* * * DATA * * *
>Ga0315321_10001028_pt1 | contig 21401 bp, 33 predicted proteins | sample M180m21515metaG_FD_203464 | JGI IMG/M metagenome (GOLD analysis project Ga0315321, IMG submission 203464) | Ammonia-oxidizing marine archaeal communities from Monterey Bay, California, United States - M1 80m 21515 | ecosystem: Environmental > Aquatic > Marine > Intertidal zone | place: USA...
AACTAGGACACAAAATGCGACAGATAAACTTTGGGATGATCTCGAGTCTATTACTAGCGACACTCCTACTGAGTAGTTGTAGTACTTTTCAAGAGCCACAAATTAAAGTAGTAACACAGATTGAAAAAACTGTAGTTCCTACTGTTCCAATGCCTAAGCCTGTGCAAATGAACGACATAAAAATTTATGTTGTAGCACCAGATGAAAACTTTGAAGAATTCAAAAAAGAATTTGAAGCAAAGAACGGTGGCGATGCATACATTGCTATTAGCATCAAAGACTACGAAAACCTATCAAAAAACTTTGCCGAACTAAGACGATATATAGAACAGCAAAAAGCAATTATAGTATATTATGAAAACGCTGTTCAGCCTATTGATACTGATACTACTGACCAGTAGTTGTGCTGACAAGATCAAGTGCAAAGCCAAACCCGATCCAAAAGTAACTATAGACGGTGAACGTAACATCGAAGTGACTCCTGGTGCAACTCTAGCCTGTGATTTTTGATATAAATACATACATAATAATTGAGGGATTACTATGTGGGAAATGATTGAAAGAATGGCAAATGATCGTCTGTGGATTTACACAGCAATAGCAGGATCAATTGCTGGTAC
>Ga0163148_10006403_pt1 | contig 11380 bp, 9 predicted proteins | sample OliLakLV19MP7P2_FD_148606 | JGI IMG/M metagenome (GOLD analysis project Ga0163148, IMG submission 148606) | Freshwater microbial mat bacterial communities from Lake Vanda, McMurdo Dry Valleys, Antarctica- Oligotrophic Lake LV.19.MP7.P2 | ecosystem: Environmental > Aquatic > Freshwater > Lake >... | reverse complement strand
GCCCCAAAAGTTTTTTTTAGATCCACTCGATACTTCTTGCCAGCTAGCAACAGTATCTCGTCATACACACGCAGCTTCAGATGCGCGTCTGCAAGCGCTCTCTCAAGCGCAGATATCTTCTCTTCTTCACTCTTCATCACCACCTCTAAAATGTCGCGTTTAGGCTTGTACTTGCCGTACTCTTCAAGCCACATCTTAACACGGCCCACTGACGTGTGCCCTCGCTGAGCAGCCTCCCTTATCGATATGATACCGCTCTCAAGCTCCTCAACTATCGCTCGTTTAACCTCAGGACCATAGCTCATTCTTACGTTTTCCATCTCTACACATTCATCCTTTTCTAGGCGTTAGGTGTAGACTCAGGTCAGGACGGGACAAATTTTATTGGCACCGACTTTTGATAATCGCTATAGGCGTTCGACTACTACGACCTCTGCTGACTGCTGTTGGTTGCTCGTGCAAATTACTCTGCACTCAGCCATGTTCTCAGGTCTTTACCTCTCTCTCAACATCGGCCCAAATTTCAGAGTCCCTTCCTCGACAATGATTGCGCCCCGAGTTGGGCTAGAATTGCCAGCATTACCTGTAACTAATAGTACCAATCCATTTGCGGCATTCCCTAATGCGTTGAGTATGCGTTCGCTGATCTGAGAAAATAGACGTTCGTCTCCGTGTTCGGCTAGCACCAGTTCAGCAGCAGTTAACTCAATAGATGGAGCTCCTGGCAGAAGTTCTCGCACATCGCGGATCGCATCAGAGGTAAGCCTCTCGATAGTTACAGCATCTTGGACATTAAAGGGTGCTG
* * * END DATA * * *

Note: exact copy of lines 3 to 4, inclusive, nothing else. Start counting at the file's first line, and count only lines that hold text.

>Ga0163148_10006403_pt1 | contig 11380 bp, 9 predicted proteins | sample OliLakLV19MP7P2_FD_148606 | JGI IMG/M metagenome (GOLD analysis project Ga0163148, IMG submission 148606) | Freshwater microbial mat bacterial communities from Lake Vanda, McMurdo Dry Valleys, Antarctica- Oligotrophic Lake LV.19.MP7.P2 | ecosystem: Environmental > Aquatic > Freshwater > Lake >... | reverse complement strand
GCCCCAAAAGTTTTTTTTAGATCCACTCGATACTTCTTGCCAGCTAGCAACAGTATCTCGTCATACACACGCAGCTTCAGATGCGCGTCTGCAAGCGCTCTCTCAAGCGCAGATATCTTCTCTTCTTCACTCTTCATCACCACCTCTAAAATGTCGCGTTTAGGCTTGTACTTGCCGTACTCTTCAAGCCACATCTTAACACGGCCCACTGACGTGTGCCCTCGCTGAGCAGCCTCCCTTATCGATATGATACCGCTCTCAAGCTCCTCAACTATCGCTCGTTTAACCTCAGGACCATAGCTCATTCTTACGTTTTCCATCTCTACACATTCATCCTTTTCTAGGCGTTAGGTGTAGACTCAGGTCAGGACGGGACAAATTTTATTGGCACCGACTTTTGATAATCGCTATAGGCGTTCGACTACTACGACCTCTGCTGACTGCTGTTGGTTGCTCGTGCAAATTACTCTGCACTCAGCCATGTTCTCAGGTCTTTACCTCTCTCTCAACATCGGCCCAAATTTCAGAGTCCCTTCCTCGACAATGATTGCGCCCCGAGTTGGGCTAGAATTGCCAGCATTACCTGTAACTAATAGTACCAATCCATTTGCGGCATTCCCTAATGCGTTGAGTATGCGTTCGCTGATCTGAGAAAATAGACGTTCGTCTCCGTGTTCGGCTAGCACCAGTTCAGCAGCAGTTAACTCAATAGATGGAGCTCCTGGCAGAAGTTCTCGCACATCGCGGATCGCATCAGAGGTAAGCCTCTCGATAGTTACAGCATCTTGGACATTAAAGGGTGCTG